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I have a function that makes a series of calls to sscanf() and then, after each, updates the string pointer to point to the first character not consumed by sscanf() like so:

if(sscanf(str, "%d%n", &fooInt, &length) != 1)
{ 
   // error handling
}
str+=length;

In order to clean it up and avoid duplicating this several times over, i'd like to encapsulate this into a nice utility function that looks something like the following:

int newSscanf ( char ** str, const char * format, ...)
{
  int rv;
  int length;
  char buf[MAX_LENGTH];
  va_list args;

  strcpy(buf, format);
  strcat(buf, "%n");
  va_start(args, format);
  rv = vsscanf(*str, buf, args, &length);  //Not valid but this is the spirit
  va_end(args);
  *str += length;

  return rv;
}

Then I could simplify the calls as below to remove the additional parameter/bookkeeping:

if(newSscanf(&str, "%d", &fooInt) != 1)
{ 
   // error handling
}

Unfortunately, I can't find a way to append the &length parameter onto the end of the arg list directly or otherwise inside newSscanf(). Is there some way to work around this, or am I just as well off handling the bookkeeping by hand at each call?

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You'll have to give up on sscanf(). Write dedicated parsers that each parse a specific type. strtod, strtol, strtok are your basic weapons. –  Hans Passant Mar 17 '10 at 0:40

3 Answers 3

up vote 2 down vote accepted

You're right - you can't stuff extra parameters into a va_list. The best you can do is probably some macro trickery like this:

int _newSscanf ( char ** str, int *length, const char * format, ...)
{
  int rv;
  va_list args;

  va_start(args, format);
  rv = vsscanf(*str, format, args);
  va_end(args);
  *str += *length;

  return rv;
}

#define NEW_SSCANF_INIT int _ss_len
#define newSscanf(str, fmt, ...) _newSscanf(str, &_ss_len, fmt "%n", __VA_ARGS__, &_ss_len)

...and require the caller to do:

NEW_SSCANF_INIT;

if (newSscanf(&str, "%d", &fooInt) != 1)
{ 
   // error handling
}

If you can use GCC extensions, you can use "statement expressions" to do away with the NEW_SSCANF_INIT part, making it cleaner:

#define newSscanf(str, fmt, ...) ({int _ss_len; _newSscanf(str, &_ss_len, fmt "%n", __VA_ARGS__, &_ss_len);})
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Other than replacing buf with format in _newSscanf it works nicely as written, thanks! –  Dusty Mar 17 '10 at 15:21
    
Fixed for posterity (and I've added an improvement if GCC extensions are available to you). –  caf Mar 17 '10 at 21:21

Short of figuring out how variadic lists work under the covers (and hence rendering your code non-portable), there's no way to modify the arguments.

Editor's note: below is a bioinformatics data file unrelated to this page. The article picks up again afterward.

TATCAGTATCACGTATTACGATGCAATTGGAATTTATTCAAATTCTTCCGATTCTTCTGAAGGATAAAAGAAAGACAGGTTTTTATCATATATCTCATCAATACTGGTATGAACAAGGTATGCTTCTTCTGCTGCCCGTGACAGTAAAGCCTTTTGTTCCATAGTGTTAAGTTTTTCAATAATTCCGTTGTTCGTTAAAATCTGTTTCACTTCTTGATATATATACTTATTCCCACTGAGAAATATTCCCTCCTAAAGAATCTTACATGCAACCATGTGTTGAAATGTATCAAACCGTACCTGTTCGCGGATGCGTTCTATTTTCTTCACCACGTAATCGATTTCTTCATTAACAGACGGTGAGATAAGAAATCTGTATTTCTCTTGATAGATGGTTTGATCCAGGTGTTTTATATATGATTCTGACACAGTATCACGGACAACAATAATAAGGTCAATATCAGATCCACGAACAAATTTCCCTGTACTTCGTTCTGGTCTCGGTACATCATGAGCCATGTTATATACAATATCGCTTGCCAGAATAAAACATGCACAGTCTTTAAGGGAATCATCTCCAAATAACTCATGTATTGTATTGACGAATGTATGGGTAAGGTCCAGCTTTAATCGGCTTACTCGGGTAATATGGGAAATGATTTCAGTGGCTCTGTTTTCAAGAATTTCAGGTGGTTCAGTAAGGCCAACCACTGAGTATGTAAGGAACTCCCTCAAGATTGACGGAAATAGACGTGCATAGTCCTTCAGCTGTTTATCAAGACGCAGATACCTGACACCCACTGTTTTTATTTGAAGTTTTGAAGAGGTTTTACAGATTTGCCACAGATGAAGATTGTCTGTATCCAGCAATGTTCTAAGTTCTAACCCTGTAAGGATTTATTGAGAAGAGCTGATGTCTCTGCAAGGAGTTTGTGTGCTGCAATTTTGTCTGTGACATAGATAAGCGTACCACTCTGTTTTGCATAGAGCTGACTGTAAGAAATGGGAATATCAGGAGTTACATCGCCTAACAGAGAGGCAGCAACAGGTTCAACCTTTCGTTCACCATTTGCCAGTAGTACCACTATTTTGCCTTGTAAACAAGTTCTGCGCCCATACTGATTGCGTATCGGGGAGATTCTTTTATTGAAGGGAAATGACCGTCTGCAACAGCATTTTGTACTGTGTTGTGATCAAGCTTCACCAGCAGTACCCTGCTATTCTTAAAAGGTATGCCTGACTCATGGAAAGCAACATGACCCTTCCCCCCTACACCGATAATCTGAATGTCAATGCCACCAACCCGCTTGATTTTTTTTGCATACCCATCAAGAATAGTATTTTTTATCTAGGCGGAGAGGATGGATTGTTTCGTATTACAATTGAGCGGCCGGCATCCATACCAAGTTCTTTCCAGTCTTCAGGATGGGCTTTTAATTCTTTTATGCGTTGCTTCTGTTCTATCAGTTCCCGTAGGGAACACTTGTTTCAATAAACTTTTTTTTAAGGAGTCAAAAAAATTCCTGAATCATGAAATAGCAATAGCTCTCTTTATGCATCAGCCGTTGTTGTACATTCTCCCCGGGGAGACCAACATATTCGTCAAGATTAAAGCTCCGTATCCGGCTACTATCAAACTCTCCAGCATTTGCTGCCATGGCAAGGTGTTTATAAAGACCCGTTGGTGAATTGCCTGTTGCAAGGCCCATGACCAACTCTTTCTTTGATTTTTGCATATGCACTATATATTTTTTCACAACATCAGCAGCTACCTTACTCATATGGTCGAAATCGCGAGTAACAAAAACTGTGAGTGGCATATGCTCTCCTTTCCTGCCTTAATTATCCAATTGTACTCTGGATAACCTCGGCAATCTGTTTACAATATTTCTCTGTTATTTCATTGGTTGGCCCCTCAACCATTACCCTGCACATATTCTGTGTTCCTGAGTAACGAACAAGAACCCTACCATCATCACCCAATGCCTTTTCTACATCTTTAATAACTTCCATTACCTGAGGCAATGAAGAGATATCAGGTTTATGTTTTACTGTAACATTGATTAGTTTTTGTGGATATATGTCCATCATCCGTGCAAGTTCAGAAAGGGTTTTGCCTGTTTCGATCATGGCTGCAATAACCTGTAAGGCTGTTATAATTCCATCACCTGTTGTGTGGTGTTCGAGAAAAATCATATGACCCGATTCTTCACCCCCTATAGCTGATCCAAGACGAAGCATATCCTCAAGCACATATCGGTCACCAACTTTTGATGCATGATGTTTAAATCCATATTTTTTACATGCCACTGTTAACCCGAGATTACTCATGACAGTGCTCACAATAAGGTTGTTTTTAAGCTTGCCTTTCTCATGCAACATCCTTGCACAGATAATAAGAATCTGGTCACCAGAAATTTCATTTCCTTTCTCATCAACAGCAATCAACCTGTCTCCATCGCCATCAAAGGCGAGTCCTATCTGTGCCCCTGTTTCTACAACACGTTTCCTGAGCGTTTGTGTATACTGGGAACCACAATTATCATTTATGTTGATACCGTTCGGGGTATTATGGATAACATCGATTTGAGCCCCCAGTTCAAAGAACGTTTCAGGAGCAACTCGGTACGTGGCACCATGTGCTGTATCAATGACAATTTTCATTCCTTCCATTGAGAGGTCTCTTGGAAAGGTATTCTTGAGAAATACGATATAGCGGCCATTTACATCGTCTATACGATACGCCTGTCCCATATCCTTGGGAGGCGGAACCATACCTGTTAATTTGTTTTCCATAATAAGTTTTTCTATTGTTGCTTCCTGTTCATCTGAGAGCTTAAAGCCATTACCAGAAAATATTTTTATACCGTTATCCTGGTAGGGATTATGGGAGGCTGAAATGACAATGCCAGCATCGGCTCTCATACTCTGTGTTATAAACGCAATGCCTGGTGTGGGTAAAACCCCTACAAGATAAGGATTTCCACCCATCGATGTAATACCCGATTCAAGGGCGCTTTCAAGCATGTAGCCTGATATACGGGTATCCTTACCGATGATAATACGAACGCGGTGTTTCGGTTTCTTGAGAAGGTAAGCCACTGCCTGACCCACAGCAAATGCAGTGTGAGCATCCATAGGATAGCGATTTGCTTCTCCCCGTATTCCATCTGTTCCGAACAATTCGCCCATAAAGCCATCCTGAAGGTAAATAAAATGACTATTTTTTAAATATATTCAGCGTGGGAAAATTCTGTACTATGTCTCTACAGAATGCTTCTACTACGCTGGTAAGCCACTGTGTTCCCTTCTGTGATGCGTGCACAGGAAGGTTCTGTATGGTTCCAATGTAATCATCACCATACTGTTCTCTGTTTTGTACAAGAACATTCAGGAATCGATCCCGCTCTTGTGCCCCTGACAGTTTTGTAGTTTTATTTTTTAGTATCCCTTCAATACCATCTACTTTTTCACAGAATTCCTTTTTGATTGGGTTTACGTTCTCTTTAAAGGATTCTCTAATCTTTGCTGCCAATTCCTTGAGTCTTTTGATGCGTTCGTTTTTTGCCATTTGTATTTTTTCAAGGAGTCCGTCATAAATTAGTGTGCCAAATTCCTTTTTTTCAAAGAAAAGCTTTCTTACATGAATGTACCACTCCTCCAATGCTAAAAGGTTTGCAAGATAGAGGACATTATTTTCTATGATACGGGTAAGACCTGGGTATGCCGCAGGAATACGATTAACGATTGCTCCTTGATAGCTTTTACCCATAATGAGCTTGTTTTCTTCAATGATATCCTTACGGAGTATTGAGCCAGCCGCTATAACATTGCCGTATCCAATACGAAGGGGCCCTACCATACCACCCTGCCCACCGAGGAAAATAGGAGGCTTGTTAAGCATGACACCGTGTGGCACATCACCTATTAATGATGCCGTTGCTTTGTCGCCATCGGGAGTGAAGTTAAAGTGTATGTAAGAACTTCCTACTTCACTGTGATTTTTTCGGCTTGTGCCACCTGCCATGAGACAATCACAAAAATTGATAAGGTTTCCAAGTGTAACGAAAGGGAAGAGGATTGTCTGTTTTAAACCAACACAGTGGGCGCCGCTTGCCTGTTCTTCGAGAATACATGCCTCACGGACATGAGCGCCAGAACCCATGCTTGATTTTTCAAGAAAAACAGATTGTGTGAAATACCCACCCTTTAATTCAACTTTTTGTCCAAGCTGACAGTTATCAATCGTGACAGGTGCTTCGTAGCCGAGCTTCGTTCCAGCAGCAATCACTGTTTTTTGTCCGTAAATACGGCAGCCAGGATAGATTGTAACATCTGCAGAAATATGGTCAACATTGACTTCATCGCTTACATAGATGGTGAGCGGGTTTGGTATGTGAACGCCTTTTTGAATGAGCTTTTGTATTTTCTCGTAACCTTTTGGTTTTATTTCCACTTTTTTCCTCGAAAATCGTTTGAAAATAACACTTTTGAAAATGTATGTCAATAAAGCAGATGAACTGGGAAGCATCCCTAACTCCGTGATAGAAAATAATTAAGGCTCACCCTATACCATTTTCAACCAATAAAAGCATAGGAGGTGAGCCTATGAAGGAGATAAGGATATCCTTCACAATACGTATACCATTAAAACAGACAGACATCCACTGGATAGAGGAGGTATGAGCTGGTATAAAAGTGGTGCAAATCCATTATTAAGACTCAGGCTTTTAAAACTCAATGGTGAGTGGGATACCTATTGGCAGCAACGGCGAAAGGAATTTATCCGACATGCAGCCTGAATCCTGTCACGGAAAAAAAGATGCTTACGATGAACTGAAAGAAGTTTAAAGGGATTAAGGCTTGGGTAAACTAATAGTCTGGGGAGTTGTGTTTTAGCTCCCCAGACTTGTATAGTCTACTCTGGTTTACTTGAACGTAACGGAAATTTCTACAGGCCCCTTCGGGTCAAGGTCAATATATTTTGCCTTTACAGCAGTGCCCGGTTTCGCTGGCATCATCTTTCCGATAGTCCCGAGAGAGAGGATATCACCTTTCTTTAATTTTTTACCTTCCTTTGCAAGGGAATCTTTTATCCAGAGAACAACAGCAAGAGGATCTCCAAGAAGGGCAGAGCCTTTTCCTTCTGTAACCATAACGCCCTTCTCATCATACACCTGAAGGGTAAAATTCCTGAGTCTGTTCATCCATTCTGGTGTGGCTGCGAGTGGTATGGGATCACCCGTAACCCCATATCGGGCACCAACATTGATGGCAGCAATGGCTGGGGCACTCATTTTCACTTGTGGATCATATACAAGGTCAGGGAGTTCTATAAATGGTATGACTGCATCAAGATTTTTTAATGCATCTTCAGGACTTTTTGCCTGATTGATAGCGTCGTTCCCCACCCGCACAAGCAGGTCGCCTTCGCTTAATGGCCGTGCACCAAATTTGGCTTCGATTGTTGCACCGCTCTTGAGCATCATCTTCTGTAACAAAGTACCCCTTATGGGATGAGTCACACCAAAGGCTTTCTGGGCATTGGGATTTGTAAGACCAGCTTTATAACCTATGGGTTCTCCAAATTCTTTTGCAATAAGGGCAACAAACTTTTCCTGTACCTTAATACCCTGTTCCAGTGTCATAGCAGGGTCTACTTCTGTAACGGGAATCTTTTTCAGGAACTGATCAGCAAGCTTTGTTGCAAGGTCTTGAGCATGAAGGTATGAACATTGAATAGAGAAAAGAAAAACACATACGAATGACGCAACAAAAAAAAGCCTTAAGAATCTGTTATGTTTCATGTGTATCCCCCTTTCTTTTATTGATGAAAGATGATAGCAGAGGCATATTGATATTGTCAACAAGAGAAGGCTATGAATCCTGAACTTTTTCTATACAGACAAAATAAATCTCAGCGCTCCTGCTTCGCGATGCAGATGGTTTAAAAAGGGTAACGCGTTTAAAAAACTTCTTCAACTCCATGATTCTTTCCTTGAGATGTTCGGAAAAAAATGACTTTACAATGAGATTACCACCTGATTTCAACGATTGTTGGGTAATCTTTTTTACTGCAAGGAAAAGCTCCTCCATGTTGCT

But I did have one thought which may or may not work. I haven't tested it since I really don't think you should use it but, if you're hell-bent on doing this, it may help.

Since you just want to get the number of characters scanned, you should realise that you don't have to do it at the same time as the actual setting of the caller's variables.

Have your code scan the string to set the arguments as needed by the caller. No change needed there at all.

The next stage is the slightly tricky one.

Count up the number of % characters in the format string that are not immediately followed by % or * - in other words, the number of variables that need to be supplied to the sscanf. Assert if this is greater than your upper limit (see code below).

Then add a %n sequences to the end of your format string to ensure that you will get the character count.

Then, using your new format string, use a junk buffer (repeatedly) to receive all values from the scan including the last (character count).

Something like this (the responsibility for debugging is yours):

typedef union {
    char junk[512]; // Be *very* careful with "%s" buffer overflows.
    int length;
} tJunkbuff;

int newSscanf (char **str, const char *format, ...) {
    int rv, length;
    char buf[MAX_LENGTH];
    tJunkBuff junkbuff;
    va_list args;

    // Populate variables.

    va_start (args, format);
    rv = vsscanf (*str, buf, args);
    va_end (args);

    // Get length.

    // String scanning for % count and assert/error left out.
    // Only 20 allowed (depends on number of jb.junk variables below (n-1)).
    strcpy (buf, format);
    strcat (buf, "%n");
    sscanf (*str, buf,
        jb.junk,jb.junk, jb.junk, jb.junk, jb.junk,
        jb.junk,jb.junk, jb.junk, jb.junk, jb.junk,
        jb.junk,jb.junk, jb.junk, jb.junk, jb.junk,
        jb.junk,jb.junk, jb.junk, jb.junk, jb.junk,
        jb.junk); // May need to be "&(jb.junk)" ?
    *str += jb.length;

    return rv;
}

I'd be interested in hearing how it goes if you decide to give it a shot. That's my work (and responsibility) done. I'm happy to sell you the chainsaw but, if you cut your leg off while using it, that's your problem :-)

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Yeah, I think that's a bit too much of a hack to use in a production system, but +1 for a creativeness and abusing unions =D –  Dusty Mar 17 '10 at 15:25
    
It would need to be an actual char * in the union, pointing at the char[512] buffer. It doesn't work portably anyway - imagine 16 bit int and 32 bit char * - then you can get desynchronised so it writes the value for "%n" into the padding in the union. –  caf Mar 17 '10 at 21:29

You are calling the function incorrectly, look at the parameter for char **str which implies a call-by-reference parameter:

if(newSscanf(&str, "%d", &fooInt) != 1)
{ 
   // error handling
}
share|improve this answer
    
Yeah, I had a typo there which is now fixed, thanks. Unfortunately, the problem still stands that I can't add something to the va_list –  Dusty Mar 17 '10 at 0:28

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